We plan this workshop as a one whole-day event. The workshop is organized this year for the fifth time (the four previous workshops were also in association with JCDL) and is planned to take place yearly. The workshop will consist of two invited talks, a series of presentations followed by a short discussion, a short work in groups session dedicated to addressing specific issues in the field and a final round table discussion at the end of the day. The workshop participants will be also encouraged to visit and experience demonstrations that will be presented during coffee breaks. In the evening, the workshop participants will have the possibility to attend an informal dinner.


    We invite submissions related to the workshop's topics. Long papers should not exceed 8 pages and short papers should not exceed 4 pages of the ACM style. Furthermore, we welcome demo presentations of systems or methods. A demonstration submission should consist of a maximum two-page description of the system, method or tool to be demonstrated. All submissions will be uploaded to EasyChair for a peer-review.

    Papers should be submitted using the EasyChair system provided here:

    Successful submissions will be published as a special issue in the D-Lib journal . See previous proceedings at here


    All submissions will be peer-reviewed and meta-reviewed by members of the Programme Committee. Each publication will be assigned a score and the best publications will be selected. In this sense, the process will be the same as in the last years.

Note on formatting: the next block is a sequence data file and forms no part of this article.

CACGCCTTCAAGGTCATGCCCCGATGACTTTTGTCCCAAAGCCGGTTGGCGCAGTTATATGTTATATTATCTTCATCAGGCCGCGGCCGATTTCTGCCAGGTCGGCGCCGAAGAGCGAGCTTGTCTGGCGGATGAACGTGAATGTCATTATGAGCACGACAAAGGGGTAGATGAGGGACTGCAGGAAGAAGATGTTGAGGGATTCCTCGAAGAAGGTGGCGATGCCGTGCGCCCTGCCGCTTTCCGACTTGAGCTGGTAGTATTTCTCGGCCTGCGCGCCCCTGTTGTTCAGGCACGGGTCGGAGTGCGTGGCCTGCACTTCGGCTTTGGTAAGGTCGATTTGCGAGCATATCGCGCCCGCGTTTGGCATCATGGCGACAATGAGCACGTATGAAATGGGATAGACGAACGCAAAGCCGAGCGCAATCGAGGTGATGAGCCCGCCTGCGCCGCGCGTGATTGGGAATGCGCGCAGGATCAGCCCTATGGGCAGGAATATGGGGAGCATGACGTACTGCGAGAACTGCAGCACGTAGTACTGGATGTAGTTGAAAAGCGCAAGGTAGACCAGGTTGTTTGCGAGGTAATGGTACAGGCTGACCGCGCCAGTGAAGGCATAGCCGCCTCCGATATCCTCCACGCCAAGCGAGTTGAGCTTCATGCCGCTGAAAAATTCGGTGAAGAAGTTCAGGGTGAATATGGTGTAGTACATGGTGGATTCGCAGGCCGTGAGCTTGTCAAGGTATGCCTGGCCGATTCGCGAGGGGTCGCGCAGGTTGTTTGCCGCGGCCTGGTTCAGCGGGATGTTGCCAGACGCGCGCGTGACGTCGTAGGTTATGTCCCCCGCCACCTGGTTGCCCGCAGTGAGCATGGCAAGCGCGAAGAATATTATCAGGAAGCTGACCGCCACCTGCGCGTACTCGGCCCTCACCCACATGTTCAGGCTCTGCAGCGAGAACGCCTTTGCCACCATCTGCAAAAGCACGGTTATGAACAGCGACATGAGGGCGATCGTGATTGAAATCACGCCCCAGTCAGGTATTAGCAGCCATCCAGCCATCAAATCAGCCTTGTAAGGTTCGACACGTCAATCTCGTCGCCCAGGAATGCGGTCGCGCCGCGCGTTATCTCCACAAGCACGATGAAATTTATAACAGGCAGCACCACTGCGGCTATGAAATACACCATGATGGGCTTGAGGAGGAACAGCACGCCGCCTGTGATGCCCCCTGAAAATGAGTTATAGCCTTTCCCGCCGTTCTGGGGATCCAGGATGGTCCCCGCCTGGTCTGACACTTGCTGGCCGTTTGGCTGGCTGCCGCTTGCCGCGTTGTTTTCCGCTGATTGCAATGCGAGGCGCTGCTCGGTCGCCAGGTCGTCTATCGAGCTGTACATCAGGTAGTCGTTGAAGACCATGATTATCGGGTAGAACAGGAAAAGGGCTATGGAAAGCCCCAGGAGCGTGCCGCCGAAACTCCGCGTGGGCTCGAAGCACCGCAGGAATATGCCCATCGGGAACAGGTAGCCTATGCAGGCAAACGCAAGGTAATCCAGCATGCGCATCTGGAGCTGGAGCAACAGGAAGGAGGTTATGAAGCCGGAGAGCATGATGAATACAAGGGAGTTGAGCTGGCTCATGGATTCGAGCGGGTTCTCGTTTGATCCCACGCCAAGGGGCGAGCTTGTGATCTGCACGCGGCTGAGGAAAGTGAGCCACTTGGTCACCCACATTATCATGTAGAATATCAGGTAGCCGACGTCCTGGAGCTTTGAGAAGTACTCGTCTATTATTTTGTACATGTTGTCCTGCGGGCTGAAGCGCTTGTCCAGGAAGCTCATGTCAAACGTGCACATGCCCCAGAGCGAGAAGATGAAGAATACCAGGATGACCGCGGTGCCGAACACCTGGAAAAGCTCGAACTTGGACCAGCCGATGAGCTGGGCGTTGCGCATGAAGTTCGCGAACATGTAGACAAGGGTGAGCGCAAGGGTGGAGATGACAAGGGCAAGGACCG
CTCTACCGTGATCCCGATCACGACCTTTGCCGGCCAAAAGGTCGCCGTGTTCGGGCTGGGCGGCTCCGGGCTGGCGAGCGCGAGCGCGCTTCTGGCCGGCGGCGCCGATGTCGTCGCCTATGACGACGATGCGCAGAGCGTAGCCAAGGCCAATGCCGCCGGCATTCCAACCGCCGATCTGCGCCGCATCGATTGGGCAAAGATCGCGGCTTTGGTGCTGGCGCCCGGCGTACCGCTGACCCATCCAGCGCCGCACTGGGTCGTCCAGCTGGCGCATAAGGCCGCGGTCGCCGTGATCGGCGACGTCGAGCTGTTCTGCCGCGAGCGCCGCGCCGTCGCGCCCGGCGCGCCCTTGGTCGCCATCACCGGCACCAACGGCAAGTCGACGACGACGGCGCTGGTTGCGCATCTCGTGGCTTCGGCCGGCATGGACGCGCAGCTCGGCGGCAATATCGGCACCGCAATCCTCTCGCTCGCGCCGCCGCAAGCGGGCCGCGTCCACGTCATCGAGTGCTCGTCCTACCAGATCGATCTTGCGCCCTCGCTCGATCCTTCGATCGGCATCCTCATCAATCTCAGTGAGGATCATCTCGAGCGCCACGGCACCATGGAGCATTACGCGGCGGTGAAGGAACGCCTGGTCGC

This year, we have applied for publishing accepted short and full papers in the ACM International Conference Proceedings Series (ICPS). We are currently awaiting ACM's decision on the matter.

    The proceedings of the special issues from the last years are available at:

    D-Lib July/August 2012 contents

    D-Lib September/October 2013 contents

    D-Lib November/December 2014 contents

    D-Lib November/December 2015 contents

    D-Lib September/October 2016 contents


    Waleed Ammar, Allen Institute for Artificial Intelligence
    Waleed Ammar is the research team lead for He develops models for converting natural language text into structured representations, with a special focus on scientific publications. Before doing his Ph.D. at Carnegie Mellon University, Waleed was an SDE2 at Microsoft Research, web developer at eSpace Technologies, and teaching assistant at Alexandria University. He was awarded the Google PhD fellowship award and two Microsoft Research Tech Transfer awards.